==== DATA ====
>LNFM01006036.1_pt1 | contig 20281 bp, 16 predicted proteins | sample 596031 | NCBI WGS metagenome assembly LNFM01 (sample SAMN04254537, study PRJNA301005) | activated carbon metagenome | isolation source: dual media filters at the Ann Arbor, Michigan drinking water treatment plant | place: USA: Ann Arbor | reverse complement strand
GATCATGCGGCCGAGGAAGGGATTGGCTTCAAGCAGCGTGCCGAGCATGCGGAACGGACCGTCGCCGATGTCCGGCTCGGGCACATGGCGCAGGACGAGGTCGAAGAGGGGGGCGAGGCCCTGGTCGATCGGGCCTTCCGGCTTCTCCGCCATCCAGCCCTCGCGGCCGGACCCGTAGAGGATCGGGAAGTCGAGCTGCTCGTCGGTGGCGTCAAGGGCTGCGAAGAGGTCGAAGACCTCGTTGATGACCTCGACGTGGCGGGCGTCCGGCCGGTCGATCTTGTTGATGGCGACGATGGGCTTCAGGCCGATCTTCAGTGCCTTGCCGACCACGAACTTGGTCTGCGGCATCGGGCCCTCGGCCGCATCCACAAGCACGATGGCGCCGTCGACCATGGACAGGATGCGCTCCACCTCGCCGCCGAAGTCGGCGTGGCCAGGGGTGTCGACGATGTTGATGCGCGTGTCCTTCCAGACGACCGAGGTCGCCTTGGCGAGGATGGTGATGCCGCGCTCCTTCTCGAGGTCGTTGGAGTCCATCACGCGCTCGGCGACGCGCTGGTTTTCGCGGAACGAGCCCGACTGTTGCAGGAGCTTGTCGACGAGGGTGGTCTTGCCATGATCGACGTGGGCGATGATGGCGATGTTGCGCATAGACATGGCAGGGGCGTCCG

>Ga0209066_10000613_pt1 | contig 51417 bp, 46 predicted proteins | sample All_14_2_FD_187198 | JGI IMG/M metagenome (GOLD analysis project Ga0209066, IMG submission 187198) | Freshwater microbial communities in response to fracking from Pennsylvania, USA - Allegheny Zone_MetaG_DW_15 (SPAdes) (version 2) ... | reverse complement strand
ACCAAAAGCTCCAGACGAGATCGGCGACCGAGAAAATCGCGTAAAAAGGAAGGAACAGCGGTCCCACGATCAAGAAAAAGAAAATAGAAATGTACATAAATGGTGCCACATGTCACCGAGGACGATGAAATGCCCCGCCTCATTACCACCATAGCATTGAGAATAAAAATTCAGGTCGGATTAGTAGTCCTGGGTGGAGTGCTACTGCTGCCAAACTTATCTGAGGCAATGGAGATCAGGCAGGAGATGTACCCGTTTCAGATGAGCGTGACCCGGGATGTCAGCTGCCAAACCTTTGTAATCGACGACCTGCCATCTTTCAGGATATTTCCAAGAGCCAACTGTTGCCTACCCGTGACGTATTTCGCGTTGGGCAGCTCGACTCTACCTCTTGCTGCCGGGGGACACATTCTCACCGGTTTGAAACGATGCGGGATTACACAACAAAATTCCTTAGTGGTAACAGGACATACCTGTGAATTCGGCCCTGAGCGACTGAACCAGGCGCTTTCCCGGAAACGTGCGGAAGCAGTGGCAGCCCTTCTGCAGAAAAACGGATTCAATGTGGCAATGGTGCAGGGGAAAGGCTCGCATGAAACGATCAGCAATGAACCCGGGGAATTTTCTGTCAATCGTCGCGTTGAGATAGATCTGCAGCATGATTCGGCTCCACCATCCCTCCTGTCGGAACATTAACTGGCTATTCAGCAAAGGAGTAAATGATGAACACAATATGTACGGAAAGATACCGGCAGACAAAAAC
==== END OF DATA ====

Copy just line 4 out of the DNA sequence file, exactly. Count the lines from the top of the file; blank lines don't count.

ACCAAAAGCTCCAGACGAGATCGGCGACCGAGAAAATCGCGTAAAAAGGAAGGAACAGCGGTCCCACGATCAAGAAAAAGAAAATAGAAATGTACATAAATGGTGCCACATGTCACCGAGGACGATGAAATGCCCCGCCTCATTACCACCATAGCATTGAGAATAAAAATTCAGGTCGGATTAGTAGTCCTGGGTGGAGTGCTACTGCTGCCAAACTTATCTGAGGCAATGGAGATCAGGCAGGAGATGTACCCGTTTCAGATGAGCGTGACCCGGGATGTCAGCTGCCAAACCTTTGTAATCGACGACCTGCCATCTTTCAGGATATTTCCAAGAGCCAACTGTTGCCTACCCGTGACGTATTTCGCGTTGGGCAGCTCGACTCTACCTCTTGCTGCCGGGGGACACATTCTCACCGGTTTGAAACGATGCGGGATTACACAACAAAATTCCTTAGTGGTAACAGGACATACCTGTGAATTCGGCCCTGAGCGACTGAACCAGGCGCTTTCCCGGAAACGTGCGGAAGCAGTGGCAGCCCTTCTGCAGAAAAACGGATTCAATGTGGCAATGGTGCAGGGGAAAGGCTCGCATGAAACGATCAGCAATGAACCCGGGGAATTTTCTGTCAATCGTCGCGTTGAGATAGATCTGCAGCATGATTCGGCTCCACCATCCCTCCTGTCGGAACATTAACTGGCTATTCAGCAAAGGAGTAAATGATGAACACAATATGTACGGAAAGATACCGGCAGACAAAAAC